Using the method of separation of variables and writing $u(x,t)=M(x)N(t)$, we can solve the equation $$u_{tt}-\gamma^2 u_{xx} + 2\alpha u_t=0$$ $$0<x<l$$ $$t\ge0, \alpha>0 \text{ (}{\alpha} \text{ is small}) $$ $$u(x,0)=f(x), u_t(x,0)=g(x)$$ $$u(0,t)=u(l,t)=0$$

When we separate the variables, we get two ODEs: $$N''(t)+2\alpha N'(t) +\lambda N(t)=0\text{ [eq. (1)]}$$ $$M''(x)+\frac{-\lambda}{\gamma^2}M(x)=0$$

Here I consider the case when $\lambda > 0$. If I'm correct then what we get for solutions of the above ODEs is $$M_n(x)=\underbrace{\sqrt{\frac{2}{l}}}_{\text{normalization condition}}\sin\left(\frac{n\pi x}{l} \right)$$

$$N_n(t) = e^{-t} \left[a_n \cos\left(\sqrt{\alpha^2-\left(\frac{n\pi\alpha}{l}\right)^2}t\right)+b_n\sin\left(\sqrt{\alpha^2-\left(\frac{n\pi\alpha}{l}\right)^2}t\right)+a_0\right]$$

Thus $$u(x,t)=e^{-t} \sum\limits_{n=1}^\infty{ \left[a_n \cos\left(\sqrt{\alpha^2-\left(\frac{n\pi\alpha}{l}\right)^2}t\right)+b_n\sin\left(\sqrt{\alpha^2-\left(\frac{n\pi\alpha}{l}\right)^2}t\right)+a_0\right]\sqrt{\frac{2}{l}}\sin\left(\frac{n\pi x}{l} \right)}$$

Now the part I find might be indicative of some errors I made. In this part we find the Fourier coefficients $a_n$ and $b_n$.

After applying the initial conditions, we get that $$a_n = \sqrt{\frac{l}{2}} f(x) \sin\left(\frac{n\pi x}{l}\right)$$

$$b_n = \frac{\left(g(x)+\sum\limits_{n=1}^\infty a_n\sqrt{\frac{l}{2}}\sin\left(\frac{n\pi x}{l}\right)\right)}{\sqrt{\alpha^2 - \left(\frac{m\pi\alpha}{2}\right)^2}\sqrt{\frac{l}{2}}}$$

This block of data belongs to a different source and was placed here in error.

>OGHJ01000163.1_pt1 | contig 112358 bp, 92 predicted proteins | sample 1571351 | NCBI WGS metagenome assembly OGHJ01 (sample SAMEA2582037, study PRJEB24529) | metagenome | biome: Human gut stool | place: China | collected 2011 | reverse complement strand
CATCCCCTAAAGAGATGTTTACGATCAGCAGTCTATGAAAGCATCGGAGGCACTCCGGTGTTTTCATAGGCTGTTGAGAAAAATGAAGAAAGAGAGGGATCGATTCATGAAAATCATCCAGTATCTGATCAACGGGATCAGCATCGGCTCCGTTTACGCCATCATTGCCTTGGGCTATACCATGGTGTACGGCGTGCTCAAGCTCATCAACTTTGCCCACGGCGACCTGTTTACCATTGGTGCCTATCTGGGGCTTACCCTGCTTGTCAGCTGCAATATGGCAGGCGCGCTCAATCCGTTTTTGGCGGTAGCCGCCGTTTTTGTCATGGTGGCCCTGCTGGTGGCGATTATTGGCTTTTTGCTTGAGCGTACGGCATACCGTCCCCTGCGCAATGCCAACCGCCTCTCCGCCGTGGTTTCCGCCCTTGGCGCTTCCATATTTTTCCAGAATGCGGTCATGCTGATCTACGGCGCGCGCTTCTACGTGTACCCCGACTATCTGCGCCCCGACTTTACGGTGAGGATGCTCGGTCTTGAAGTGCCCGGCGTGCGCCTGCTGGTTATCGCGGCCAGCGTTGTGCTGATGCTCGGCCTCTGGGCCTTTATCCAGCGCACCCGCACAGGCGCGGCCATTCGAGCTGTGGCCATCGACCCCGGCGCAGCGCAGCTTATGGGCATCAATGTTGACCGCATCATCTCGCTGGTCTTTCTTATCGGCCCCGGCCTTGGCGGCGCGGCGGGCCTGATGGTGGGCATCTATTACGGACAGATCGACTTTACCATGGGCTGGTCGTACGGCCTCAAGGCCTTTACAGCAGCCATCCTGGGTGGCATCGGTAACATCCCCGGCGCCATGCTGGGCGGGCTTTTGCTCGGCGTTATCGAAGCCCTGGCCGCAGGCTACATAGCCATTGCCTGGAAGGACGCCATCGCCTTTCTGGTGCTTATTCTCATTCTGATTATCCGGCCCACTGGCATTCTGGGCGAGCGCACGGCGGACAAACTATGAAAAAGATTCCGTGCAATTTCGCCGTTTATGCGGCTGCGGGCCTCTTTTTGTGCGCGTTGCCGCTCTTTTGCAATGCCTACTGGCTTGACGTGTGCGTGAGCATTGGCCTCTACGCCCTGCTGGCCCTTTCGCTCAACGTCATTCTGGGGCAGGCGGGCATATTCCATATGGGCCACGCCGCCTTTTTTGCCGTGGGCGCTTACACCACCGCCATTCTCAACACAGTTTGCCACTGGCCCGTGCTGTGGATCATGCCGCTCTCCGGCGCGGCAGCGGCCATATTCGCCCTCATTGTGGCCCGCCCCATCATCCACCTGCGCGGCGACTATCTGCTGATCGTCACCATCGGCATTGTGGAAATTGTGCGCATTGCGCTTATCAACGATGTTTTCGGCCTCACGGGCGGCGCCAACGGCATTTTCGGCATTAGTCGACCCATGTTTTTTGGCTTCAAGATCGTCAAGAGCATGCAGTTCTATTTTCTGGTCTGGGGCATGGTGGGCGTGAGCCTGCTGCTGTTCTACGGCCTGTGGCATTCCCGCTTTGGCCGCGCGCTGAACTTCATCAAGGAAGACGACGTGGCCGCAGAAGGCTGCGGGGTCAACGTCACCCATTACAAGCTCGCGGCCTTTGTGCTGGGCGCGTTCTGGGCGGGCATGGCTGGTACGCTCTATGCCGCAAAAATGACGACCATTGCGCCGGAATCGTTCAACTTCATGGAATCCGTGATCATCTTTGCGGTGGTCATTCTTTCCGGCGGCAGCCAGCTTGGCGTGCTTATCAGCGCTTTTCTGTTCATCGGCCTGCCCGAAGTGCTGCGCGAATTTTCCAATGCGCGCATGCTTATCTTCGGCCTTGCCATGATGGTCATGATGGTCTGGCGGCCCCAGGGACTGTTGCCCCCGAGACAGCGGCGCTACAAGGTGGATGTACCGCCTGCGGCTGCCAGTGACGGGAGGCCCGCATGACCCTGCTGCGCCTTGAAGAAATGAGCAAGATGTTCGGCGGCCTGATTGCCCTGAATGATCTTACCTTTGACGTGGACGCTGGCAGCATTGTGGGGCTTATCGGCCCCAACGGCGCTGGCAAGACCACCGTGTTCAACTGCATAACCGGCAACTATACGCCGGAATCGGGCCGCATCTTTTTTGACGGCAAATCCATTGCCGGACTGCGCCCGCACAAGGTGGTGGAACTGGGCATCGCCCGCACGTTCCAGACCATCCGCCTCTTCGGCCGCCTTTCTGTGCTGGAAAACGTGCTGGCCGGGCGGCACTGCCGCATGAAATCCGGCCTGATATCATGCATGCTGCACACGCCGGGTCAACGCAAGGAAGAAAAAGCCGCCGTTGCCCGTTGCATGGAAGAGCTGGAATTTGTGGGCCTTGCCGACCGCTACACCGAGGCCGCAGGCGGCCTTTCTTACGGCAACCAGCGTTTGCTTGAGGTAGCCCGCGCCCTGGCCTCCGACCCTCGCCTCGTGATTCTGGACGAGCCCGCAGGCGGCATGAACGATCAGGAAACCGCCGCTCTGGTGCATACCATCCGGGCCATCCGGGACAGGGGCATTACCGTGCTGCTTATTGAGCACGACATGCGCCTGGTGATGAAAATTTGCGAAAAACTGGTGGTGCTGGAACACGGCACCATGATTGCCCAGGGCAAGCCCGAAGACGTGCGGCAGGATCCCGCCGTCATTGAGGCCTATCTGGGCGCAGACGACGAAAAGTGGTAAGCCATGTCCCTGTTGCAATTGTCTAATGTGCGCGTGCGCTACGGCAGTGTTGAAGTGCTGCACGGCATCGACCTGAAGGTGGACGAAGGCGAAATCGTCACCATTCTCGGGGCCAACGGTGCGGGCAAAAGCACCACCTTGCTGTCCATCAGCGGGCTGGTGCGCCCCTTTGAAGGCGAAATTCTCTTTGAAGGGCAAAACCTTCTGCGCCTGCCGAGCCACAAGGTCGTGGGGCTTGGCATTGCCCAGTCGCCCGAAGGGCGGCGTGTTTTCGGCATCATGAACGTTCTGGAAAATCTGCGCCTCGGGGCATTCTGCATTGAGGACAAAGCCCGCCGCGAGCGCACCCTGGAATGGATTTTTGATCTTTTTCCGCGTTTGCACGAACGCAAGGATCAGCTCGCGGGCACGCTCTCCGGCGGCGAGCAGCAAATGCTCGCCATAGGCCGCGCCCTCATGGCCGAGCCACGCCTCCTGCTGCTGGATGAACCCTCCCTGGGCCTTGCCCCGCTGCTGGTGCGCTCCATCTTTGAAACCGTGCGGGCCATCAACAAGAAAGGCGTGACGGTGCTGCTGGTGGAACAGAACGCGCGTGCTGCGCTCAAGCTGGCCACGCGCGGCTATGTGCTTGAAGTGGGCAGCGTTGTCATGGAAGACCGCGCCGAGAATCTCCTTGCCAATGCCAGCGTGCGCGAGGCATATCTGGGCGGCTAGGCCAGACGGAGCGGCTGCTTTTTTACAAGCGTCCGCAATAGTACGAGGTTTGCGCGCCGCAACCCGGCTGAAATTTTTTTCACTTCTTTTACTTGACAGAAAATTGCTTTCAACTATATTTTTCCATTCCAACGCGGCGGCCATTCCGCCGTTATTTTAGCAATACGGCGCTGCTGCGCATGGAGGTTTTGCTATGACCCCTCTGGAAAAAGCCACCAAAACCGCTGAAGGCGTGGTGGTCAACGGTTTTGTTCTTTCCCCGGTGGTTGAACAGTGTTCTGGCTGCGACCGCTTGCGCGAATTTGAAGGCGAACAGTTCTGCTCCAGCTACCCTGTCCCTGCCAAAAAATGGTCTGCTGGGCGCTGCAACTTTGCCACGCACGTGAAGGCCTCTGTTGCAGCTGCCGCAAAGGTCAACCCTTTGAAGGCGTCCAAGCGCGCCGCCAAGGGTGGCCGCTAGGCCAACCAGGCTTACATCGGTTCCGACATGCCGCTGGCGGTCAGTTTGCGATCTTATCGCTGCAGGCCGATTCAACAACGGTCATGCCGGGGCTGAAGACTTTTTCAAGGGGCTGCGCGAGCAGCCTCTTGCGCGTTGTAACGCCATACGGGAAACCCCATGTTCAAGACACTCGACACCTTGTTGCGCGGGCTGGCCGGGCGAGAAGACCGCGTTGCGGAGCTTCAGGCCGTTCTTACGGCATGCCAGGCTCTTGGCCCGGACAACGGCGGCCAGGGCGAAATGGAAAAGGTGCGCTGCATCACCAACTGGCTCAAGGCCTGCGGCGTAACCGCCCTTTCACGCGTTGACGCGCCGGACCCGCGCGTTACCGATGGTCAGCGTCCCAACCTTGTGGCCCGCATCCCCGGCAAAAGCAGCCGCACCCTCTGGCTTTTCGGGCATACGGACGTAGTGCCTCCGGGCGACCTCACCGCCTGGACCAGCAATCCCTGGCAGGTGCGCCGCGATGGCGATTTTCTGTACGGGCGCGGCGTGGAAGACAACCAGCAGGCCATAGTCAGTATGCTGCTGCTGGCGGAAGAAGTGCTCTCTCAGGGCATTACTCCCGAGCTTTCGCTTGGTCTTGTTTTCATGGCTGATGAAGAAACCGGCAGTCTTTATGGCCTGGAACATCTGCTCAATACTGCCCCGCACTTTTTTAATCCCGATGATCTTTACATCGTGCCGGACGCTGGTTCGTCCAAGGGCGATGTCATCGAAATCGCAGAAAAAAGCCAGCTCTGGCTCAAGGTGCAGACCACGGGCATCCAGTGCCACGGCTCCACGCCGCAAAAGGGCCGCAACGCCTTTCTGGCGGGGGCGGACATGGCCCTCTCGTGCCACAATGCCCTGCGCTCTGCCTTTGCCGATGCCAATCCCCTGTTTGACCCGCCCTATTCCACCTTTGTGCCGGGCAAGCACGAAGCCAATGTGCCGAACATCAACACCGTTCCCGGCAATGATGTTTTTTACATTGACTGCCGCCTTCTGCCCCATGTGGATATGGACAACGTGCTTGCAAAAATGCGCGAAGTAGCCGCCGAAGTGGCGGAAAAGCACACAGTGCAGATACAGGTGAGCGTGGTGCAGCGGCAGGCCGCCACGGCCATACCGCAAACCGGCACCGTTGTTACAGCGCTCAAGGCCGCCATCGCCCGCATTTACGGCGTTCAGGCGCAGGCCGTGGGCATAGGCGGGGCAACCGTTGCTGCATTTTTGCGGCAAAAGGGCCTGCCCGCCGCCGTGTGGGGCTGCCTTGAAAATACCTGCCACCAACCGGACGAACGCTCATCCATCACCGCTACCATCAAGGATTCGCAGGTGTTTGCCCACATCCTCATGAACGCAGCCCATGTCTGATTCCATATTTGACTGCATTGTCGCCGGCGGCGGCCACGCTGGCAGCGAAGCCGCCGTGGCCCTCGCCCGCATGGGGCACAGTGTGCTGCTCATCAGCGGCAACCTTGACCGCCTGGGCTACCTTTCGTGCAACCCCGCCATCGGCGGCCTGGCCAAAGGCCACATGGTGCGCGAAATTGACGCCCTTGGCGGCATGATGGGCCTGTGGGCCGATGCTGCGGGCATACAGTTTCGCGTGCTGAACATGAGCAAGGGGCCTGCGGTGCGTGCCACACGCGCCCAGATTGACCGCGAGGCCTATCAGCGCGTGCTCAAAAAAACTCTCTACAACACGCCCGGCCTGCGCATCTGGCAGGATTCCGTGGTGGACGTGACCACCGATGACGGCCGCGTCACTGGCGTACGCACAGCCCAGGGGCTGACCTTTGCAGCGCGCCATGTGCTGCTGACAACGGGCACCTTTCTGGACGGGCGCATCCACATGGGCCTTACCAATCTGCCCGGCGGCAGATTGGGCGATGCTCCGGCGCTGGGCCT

The expressions for $a_n$ and $b_n$ seem too tedious. I feel like I've made an error some where, or maybe more than just one error. I would appreciate it very much if I could be given a hint of where I might be mistaken.

I also think that $a_0$ should be solved for as well, but that's an easy step.

  • $\begingroup$ @Rodrigo de Azevedo : in the wording of the question $t>0$ is specified. So, what is the meaning of $u(x,0)=f(x)$ ? Isn't it $t\geq 0$ ? $\endgroup$ – JJacquelin Jul 3 '16 at 13:22
  • $\begingroup$ @JJacquelin I am not the OP. $\endgroup$ – Rodrigo de Azevedo Jul 3 '16 at 13:25
  • $\begingroup$ @Rodrigo de Azevedo : Sorry for the confusion. $\endgroup$ – JJacquelin Jul 3 '16 at 13:29
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    $\begingroup$ @sequence : in the wording of the question $ t>0$ is specified. So, what is the meaning of $u(x,0)=f(x)$ ? Isn't it $t\geq 0$ ? $\endgroup$ – JJacquelin Jul 3 '16 at 13:31
  • $\begingroup$ Thanks, that has been corrected. $\endgroup$ – sequence Jul 3 '16 at 18:21

You've made a couple mistakes here. The first is in the $M$ equation, which should read $M'' = -(\lambda/\gamma^2) M$. This means that your solutions for $\lambda$ are off by a factor involving $\gamma$.

Next, your general solution for $N$ is off. You should double check the algebra you used to find the general solutions. Be careful with how $\lambda$ and $\alpha$ relate to each other.

After that you're missing integrals in your computation of $a_n$ and $b_n$. These are numbers, not functions. You are right, though, that they can be computed in terms of the initial data once you've sorted out the correct form of $M$ and $N$.

  • $\begingroup$ Thanks, I'll re-check my algebra. $f(x)$ and $g(x)$ aren't given explicitly though, so I don't think that $a_n$ and $b_n$ will be numbers in this case. $\endgroup$ – sequence Jul 2 '16 at 17:38
  • $\begingroup$ I initially equated the two equations for $M(x)$ and $N(t)$ to $-\lambda$, that's where the minus sign is coming from in the equation for $M(x)$. $\endgroup$ – sequence Jul 2 '16 at 17:44

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